February 29, 2012

Genghis Khan - Ranking

"Khan, what is best in life?"

"To crush your enemies, see them driven before you, and hear the lamentation of the VIPS as I drive yet another strategy game through it."

Story & World

The manual gives a quick synopsis of the history of the Mongol unification and moves right on into the rules.  With so many of these strategy games having a sameness about them, I like to have a solid background to start the game with. The occasional territorial sickness or cold snap sorta livened things up but didn't really have a lot of impact.  This one more than the previous Koei games lacked enough flavour to draw one into the world.

 
A few options for interaction exist with any of the homogeneous chieftains.  An alliance will net you five years of nonaggression and was used quite often in most of my attempts so that I could focus on one enemy.  The other two options involve demanding tribute or ordering them to become a vassal state.  Temujin didn't bother with any of that bureaucratic nonsense and just stomped mudholes in their asses instead.  3/20

Character Development

The same randomized stats as in previous Koei games are present here.  Rolls are made for Temujin and then four family-loyal princes with the baseline dropping for each subsequent prince.  In game, stats can be trained and need to be since doing actions depletes them.  This makes the initial rolls fairly insignificant.  Luckily, there is an option to automatically generate the attributes even though this will generally mean lower stats overall.


An array of six different weapon types seems impressive at first but they all just affect the overall arms level (more expensive weapons add more points).  Imagine the Mongolian horde being entirely armed with daggers instead of spears and halberds.  I limited the army to only buying weapons that were appropriate for horseback and it didn't cause much of a problem.  4/20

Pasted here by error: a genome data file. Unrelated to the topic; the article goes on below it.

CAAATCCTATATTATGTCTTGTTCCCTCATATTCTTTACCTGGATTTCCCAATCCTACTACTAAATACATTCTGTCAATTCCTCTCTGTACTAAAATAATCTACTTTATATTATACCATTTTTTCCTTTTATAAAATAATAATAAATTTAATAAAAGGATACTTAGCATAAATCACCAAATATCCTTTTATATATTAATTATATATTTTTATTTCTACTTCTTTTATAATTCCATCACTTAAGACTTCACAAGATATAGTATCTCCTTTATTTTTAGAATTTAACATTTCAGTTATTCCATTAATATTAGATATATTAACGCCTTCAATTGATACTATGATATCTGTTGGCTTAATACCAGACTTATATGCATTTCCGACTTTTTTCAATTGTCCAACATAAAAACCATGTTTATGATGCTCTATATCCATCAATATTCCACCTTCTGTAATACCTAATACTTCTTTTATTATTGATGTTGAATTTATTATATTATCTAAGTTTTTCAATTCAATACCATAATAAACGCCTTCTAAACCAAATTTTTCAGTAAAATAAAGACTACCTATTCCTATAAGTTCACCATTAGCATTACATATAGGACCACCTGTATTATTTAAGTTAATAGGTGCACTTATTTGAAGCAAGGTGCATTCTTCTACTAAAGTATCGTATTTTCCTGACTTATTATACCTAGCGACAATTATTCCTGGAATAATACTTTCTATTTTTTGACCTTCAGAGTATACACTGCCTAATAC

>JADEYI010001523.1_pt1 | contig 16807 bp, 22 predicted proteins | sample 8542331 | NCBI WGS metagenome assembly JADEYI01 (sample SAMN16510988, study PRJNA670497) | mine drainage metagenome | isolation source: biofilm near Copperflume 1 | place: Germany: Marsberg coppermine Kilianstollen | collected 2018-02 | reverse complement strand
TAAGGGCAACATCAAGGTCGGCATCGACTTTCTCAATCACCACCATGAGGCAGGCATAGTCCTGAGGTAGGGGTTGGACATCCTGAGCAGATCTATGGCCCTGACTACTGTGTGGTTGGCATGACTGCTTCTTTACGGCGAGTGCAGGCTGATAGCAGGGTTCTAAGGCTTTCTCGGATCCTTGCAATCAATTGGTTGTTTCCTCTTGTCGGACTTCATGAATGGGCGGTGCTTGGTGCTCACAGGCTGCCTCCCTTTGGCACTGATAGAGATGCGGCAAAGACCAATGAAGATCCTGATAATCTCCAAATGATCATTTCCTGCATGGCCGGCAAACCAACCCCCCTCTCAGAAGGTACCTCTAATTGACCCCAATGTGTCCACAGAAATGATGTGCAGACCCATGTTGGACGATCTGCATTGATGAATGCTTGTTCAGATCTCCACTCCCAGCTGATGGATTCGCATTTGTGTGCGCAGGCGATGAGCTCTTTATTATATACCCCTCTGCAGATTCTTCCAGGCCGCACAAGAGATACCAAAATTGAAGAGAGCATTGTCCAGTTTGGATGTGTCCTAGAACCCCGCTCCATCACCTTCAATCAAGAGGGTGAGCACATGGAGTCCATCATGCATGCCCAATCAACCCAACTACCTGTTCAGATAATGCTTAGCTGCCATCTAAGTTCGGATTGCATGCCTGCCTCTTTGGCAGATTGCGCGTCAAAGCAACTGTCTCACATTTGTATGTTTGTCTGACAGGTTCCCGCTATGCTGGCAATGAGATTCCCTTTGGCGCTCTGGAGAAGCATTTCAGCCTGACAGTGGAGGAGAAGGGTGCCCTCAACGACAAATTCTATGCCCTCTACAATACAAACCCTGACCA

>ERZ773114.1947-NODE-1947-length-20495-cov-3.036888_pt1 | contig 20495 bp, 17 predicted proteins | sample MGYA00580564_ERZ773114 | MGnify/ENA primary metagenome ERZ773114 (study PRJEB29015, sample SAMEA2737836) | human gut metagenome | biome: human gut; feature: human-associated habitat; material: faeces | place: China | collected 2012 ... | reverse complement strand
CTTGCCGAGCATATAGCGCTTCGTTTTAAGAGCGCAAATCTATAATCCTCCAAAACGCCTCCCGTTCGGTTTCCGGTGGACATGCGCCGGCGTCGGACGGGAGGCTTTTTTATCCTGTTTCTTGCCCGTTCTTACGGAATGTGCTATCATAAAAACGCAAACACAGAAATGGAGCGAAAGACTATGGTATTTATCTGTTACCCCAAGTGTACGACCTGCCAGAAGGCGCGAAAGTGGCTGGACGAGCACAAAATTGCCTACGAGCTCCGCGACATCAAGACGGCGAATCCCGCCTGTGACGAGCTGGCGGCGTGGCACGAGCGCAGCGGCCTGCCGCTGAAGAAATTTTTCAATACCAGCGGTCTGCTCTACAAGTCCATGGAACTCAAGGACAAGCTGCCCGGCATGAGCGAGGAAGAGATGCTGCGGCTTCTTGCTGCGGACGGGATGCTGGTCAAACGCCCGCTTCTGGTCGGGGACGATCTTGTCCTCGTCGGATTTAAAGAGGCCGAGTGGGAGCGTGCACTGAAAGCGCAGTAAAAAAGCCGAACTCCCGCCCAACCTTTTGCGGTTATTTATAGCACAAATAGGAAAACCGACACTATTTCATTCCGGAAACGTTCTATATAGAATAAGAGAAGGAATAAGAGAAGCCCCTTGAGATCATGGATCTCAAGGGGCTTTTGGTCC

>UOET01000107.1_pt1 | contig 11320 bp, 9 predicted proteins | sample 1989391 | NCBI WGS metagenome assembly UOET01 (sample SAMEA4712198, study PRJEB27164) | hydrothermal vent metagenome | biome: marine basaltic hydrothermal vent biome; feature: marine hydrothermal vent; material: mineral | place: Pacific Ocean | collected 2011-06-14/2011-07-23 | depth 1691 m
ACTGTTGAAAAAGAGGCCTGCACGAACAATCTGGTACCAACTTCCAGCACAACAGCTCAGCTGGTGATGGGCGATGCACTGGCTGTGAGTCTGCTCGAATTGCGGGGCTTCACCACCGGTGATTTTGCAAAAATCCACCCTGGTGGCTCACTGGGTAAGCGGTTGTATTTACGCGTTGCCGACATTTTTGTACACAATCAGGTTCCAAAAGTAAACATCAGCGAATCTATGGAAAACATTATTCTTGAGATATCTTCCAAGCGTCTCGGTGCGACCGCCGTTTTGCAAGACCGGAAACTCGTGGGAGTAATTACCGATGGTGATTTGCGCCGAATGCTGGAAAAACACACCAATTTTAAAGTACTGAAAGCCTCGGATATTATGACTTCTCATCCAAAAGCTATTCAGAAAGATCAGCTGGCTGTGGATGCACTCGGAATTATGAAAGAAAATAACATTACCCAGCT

Combat & Monsters

With the dumb soldier-killing terrains ruining half the map, battles weren't nearly as enjoyable as other parts of the game.  With the enemy AI just sitting there and duhing it up, battles were swift and final.  Appropriate for the setting, yes, but making for lackluster combat.  I was almost wishing there was a fire option at one point (yeah right, sike!).  Early game battles were the best with everyone low on troops and even a successful defense meant that you'd be slightly weaker and more of a target for some other tribe.


Three basic unit types of cavalry, infantry, and archers.  After some initial experimentation with all the types, it was soon settled that an all cavalry army was the way to go.  Playing Mongols after all.  These are guys who slept in their saddles for christ's sake.  Enemy units always stayed huddled in their cozy little castle and town and I must say that I can't blame them.  I'd be scared too if I saw 2,000 bloodthirsty mounted Mongols barreling down on me (but not if there was just 1,000).  4/20

Graphics & Sound

Pretty similar to the previous titles.  Portraits have that typical Koei look to them.  Music was nothing special and there are few sound effects.  5/20

Gameplay

Decent economic system driven by food and gold as per usual.  More interesting is the workforce system used to increase the two economic staples.  The ruler has full control over the ratio of workers in each of the four fields.  The workforce itself is increased every year and can be additionally increased by hiring troops from another country and then reassigning them to the general workforce.  This flexibility allows for any territory to quickly become productive as long as there is enough population to go around.  The specialty goods aspect of the trading system is a nice addition and allows for a little market speculation on the side.  Late game resource transfers are hampered by the fact that only the base territory where Temujin resides can give transfer orders.  It would have been far better to allow each territory to give such an order, as in previous Koei games.

Good interconnectedness between territories.  Excellent resource management mechanics (workforce system is a big plus).  Resources only start to become useless in the late game when the difficulty of moving goods to the front results in wasteful stockpiles.  The main campaign allows one to play as any one of four major nations so there may be replay value there but they probably all function the same.  15/20

Final Ranking:  31/100